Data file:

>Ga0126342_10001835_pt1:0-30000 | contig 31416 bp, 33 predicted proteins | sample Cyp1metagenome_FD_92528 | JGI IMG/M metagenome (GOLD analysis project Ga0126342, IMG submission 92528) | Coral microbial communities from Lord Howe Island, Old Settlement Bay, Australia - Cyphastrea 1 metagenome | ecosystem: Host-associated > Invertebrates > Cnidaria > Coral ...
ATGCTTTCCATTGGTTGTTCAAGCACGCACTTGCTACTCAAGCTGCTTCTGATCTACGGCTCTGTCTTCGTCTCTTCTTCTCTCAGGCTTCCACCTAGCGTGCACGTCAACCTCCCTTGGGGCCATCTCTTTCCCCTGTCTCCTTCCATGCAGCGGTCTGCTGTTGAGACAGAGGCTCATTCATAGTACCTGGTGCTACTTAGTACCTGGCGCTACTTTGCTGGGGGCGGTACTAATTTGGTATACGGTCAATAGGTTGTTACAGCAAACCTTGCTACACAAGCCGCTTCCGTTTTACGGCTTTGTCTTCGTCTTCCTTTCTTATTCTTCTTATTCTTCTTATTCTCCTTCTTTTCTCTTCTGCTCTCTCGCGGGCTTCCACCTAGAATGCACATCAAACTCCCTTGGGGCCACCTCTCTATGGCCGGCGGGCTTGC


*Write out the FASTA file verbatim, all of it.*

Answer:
>Ga0126342_10001835_pt1:0-30000 | contig 31416 bp, 33 predicted proteins | sample Cyp1metagenome_FD_92528 | JGI IMG/M metagenome (GOLD analysis project Ga0126342, IMG submission 92528) | Coral microbial communities from Lord Howe Island, Old Settlement Bay, Australia - Cyphastrea 1 metagenome | ecosystem: Host-associated > Invertebrates > Cnidaria > Coral ...
ATGCTTTCCATTGGTTGTTCAAGCACGCACTTGCTACTCAAGCTGCTTCTGATCTACGGCTCTGTCTTCGTCTCTTCTTCTCTCAGGCTTCCACCTAGCGTGCACGTCAACCTCCCTTGGGGCCATCTCTTTCCCCTGTCTCCTTCCATGCAGCGGTCTGCTGTTGAGACAGAGGCTCATTCATAGTACCTGGTGCTACTTAGTACCTGGCGCTACTTTGCTGGGGGCGGTACTAATTTGGTATACGGTCAATAGGTTGTTACAGCAAACCTTGCTACACAAGCCGCTTCCGTTTTACGGCTTTGTCTTCGTCTTCCTTTCTTATTCTTCTTATTCTTCTTATTCTCCTTCTTTTCTCTTCTGCTCTCTCGCGGGCTTCCACCTAGAATGCACATCAAACTCCCTTGGGGCCACCTCTCTATGGCCGGCGGGCTTGC